JAFI head Natan Sharansky wishes success yesterday in Paris to French Jews about to make aliya..
(photo credit: JAFI)
Another prognosis destined for the trash can of prophesy. In the wake of Jeremy Corbyn’s convincing showing in the UK elections, pundits began predicting a wave of aliya from Britain, urging the hapless Jewish citizens of the Commonwealth to make their way to the one country in the world that wants them and where they’d be safe. In their myopic view, the strong support for Labour was fueled by its leader’s alleged antisemitism and pro-Palestinian views – as if the Brits had nothing else on their minds when going to the polls.
I only hope they’ll still be room for them here after the mass migration from the United States forecast following Donald Trump’s victory, which followed fast on the heels of the yet-to-be realized projection of a mass exodus of French Jews due to the spike in attacks on them.
Alas, statistics tell a different story – as they have for over a century. Even at its peak in 2015, French aliya brought us just 7,500 newcomers. While quadruple the number that had arrived in previous years due to the untiring efforts of those charged with encouraging and absorbing the new immigrants, they constituted only 1.5% of the estimated 500,000 French Jews.
We shouldn’t be surprised. Disappointed, maybe, but not surprised. Even when Jews do bolt their countries of birth, it’s generally not to the Land of Israel. Less than 3% of the 2.5 million who left Eastern Europe between 1881 and 1914 came to rebuild our ancient homeland. And in the last half-century, while the Jewish population of South Africa declined from an estimated 135,000 to 70,000, only some 17,000 made their way here. Or take Venezuela. While the Jewish population dropped from an estimated 30,000 in 2000 to some 7,500 today, during most of those years fewer than 100 members of the community made their way to Israel, rather than to Miami or Panama.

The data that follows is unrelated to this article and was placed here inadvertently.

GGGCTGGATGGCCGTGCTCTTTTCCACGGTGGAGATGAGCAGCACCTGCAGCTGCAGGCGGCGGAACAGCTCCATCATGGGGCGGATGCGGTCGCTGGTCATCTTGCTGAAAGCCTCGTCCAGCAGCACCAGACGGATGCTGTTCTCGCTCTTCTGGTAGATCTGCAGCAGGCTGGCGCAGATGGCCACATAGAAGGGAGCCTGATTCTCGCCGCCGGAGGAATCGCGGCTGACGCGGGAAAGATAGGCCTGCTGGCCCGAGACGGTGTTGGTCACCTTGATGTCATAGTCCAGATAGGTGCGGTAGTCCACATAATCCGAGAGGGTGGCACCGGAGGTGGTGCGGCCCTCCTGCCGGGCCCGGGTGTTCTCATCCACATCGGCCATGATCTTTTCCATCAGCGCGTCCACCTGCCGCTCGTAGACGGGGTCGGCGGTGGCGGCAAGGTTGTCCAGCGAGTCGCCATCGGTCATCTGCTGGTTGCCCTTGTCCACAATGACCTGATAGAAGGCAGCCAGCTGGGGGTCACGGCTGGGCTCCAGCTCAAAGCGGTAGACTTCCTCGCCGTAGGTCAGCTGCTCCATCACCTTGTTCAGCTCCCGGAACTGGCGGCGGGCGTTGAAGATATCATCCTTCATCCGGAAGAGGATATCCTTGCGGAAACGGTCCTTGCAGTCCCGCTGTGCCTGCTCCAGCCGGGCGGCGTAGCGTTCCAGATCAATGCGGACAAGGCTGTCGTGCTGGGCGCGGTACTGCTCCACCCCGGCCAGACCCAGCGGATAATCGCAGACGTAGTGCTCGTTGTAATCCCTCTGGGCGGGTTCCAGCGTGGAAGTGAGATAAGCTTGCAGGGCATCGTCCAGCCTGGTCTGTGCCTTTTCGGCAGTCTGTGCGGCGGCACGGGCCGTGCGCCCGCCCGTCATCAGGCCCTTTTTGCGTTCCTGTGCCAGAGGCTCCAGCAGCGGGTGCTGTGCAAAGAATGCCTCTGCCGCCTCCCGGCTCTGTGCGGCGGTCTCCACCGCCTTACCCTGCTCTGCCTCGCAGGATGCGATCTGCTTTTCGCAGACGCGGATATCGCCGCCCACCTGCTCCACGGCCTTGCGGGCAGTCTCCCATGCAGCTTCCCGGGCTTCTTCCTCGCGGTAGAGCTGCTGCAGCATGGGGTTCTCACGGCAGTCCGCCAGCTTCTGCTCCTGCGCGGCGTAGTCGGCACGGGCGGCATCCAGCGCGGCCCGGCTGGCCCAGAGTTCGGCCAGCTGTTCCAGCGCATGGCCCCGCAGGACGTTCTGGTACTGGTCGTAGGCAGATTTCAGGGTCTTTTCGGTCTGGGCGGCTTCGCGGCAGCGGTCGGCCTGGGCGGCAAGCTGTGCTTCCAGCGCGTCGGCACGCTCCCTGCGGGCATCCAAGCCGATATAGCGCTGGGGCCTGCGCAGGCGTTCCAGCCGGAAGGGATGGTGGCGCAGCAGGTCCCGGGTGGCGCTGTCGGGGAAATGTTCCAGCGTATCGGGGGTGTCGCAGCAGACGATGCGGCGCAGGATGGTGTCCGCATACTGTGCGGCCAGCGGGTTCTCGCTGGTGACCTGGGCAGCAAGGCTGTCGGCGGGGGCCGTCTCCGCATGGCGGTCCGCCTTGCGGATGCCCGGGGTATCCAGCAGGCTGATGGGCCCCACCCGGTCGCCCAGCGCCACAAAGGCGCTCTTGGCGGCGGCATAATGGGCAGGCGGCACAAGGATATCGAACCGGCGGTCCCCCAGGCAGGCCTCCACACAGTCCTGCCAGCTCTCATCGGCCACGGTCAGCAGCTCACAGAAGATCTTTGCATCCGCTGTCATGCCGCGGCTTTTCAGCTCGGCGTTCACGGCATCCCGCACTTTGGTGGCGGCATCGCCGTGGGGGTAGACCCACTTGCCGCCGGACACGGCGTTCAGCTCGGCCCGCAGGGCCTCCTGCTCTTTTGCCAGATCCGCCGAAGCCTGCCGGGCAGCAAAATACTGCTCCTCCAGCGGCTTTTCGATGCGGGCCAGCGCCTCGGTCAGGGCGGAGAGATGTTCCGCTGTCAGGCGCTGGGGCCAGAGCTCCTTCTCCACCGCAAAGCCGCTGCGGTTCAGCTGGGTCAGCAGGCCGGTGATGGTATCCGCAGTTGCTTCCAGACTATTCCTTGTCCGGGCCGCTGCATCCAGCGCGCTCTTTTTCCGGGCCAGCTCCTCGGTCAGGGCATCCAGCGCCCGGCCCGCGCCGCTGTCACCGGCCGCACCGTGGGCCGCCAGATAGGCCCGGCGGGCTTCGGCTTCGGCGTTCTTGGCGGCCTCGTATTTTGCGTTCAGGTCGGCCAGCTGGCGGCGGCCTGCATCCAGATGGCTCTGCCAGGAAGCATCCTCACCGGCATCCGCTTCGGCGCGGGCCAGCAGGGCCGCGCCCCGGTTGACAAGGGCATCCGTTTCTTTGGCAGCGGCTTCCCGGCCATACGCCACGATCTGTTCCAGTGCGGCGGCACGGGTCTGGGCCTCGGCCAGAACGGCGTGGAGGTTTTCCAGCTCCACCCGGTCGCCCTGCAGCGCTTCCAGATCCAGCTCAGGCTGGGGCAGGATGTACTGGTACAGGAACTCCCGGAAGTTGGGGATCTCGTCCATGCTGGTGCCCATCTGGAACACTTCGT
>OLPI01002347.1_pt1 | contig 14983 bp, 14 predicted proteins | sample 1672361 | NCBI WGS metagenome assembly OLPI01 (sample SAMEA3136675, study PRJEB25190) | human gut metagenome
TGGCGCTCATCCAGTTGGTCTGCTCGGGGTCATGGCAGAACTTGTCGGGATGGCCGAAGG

So much for the cult of catastrophe that has buoyed the spirits of head-in-the-sand Zionists since Herzl convened the First Zionist Congress 120 years ago.
Refusing to be confused by the facts, there are still those out there preaching the negation of the Gola (Exile), convinced that highlighting the fragility of Jewish life in Galut will increase the number who choose to come home.
That classic doomsday Zionism didn’t die with Ben-Gurion. A position paper recently prepared by a prominent Zionist leader argues that we need to educate Jewish youngsters throughout the Diaspora toward a feeling of alienation from the societies in which they live. Can you imagine even those rabbis who are Israel’s staunchest supporters preaching to their congregants that they will never be at home in America? If they did, the message would be lost on my niece in Brooklyn – and on the hundreds of thousands like her – who told me that kids in her high school class lied on their college applications that they were Jewish because they believed that would help them get into the best universities.